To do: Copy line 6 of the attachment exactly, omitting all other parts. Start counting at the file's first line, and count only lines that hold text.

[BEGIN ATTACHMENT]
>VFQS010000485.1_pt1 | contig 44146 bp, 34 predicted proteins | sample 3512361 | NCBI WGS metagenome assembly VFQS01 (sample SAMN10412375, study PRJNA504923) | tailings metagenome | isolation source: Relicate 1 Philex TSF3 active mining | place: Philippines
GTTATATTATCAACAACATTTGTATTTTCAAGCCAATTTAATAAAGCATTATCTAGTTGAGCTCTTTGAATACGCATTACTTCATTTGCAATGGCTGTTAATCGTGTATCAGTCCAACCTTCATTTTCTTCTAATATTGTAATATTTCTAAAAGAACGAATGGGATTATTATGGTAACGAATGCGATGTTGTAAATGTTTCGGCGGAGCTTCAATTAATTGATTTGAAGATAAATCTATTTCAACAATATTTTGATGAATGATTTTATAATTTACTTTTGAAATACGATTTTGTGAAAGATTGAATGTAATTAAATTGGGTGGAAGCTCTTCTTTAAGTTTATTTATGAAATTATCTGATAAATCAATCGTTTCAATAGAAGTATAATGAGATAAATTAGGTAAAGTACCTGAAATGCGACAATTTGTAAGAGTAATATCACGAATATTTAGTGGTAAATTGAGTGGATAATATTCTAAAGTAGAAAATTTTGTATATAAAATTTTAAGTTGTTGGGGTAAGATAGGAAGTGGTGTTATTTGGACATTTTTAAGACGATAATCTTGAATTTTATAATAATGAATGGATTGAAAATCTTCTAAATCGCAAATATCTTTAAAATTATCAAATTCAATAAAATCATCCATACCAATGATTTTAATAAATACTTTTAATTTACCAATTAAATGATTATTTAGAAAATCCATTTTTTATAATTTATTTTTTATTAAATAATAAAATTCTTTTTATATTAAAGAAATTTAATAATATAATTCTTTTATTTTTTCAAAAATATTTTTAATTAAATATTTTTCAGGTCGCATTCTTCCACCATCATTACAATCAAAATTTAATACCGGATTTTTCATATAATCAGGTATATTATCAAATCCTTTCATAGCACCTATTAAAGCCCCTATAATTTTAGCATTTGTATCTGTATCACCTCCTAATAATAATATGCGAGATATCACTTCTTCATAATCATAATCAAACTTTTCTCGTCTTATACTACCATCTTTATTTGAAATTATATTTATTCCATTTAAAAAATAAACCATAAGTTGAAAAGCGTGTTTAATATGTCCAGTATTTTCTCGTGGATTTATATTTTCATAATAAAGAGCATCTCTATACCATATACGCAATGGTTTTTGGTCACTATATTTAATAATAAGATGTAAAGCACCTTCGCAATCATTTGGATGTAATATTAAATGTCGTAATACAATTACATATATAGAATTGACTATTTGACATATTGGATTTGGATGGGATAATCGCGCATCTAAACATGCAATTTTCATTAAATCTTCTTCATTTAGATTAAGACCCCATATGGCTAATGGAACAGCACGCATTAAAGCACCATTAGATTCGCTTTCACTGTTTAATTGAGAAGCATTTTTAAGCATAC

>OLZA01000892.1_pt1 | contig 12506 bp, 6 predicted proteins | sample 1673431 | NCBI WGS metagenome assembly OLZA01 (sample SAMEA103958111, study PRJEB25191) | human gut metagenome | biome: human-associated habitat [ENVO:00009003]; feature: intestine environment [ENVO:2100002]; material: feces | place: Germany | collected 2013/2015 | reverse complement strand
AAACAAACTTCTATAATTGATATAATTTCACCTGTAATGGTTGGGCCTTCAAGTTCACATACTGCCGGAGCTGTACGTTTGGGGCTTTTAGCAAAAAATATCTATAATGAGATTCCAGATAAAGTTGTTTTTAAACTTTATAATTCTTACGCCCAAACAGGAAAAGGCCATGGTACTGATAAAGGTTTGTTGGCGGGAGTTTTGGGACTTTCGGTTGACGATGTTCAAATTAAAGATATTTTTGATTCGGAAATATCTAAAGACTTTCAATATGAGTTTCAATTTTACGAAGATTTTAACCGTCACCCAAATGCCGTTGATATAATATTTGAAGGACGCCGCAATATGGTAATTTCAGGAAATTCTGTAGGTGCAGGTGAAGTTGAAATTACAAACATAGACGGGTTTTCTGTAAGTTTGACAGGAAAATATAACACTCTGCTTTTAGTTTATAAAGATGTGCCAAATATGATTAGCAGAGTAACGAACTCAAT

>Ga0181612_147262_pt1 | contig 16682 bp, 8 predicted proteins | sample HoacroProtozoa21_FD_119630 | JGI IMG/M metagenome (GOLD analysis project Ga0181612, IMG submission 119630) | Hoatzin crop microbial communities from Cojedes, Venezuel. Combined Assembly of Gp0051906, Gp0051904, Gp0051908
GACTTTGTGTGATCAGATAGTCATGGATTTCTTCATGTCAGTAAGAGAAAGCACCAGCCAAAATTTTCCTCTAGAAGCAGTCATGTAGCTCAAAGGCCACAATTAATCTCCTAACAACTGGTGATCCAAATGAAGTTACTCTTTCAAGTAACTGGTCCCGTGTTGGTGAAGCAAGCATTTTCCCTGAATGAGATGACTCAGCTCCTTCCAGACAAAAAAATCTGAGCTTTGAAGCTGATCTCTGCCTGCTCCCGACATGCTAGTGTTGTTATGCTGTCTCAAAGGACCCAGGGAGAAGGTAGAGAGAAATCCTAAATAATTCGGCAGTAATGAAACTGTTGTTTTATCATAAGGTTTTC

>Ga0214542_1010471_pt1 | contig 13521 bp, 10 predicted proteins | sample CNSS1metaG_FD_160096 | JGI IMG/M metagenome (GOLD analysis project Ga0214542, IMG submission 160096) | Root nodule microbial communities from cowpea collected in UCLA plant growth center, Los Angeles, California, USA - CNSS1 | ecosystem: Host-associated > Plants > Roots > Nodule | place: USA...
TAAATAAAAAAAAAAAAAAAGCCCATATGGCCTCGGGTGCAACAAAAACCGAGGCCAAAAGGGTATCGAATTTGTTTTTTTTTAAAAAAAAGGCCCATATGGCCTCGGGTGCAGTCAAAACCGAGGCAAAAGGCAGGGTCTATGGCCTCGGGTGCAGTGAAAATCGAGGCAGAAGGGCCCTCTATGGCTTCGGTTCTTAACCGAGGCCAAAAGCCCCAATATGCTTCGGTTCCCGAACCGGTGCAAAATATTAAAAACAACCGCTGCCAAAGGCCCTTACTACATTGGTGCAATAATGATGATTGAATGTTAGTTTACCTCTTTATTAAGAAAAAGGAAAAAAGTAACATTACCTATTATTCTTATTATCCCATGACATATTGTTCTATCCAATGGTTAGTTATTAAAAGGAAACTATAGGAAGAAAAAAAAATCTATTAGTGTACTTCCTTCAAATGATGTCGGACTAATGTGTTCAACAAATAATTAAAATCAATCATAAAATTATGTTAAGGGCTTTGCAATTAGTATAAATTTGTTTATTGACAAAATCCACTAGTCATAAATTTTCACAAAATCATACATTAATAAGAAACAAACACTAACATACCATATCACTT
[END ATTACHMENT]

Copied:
GACTTTGTGTGATCAGATAGTCATGGATTTCTTCATGTCAGTAAGAGAAAGCACCAGCCAAAATTTTCCTCTAGAAGCAGTCATGTAGCTCAAAGGCCACAATTAATCTCCTAACAACTGGTGATCCAAATGAAGTTACTCTTTCAAGTAACTGGTCCCGTGTTGGTGAAGCAAGCATTTTCCCTGAATGAGATGACTCAGCTCCTTCCAGACAAAAAAATCTGAGCTTTGAAGCTGATCTCTGCCTGCTCCCGACATGCTAGTGTTGTTATGCTGTCTCAAAGGACCCAGGGAGAAGGTAGAGAGAAATCCTAAATAATTCGGCAGTAATGAAACTGTTGTTTTATCATAAGGTTTTC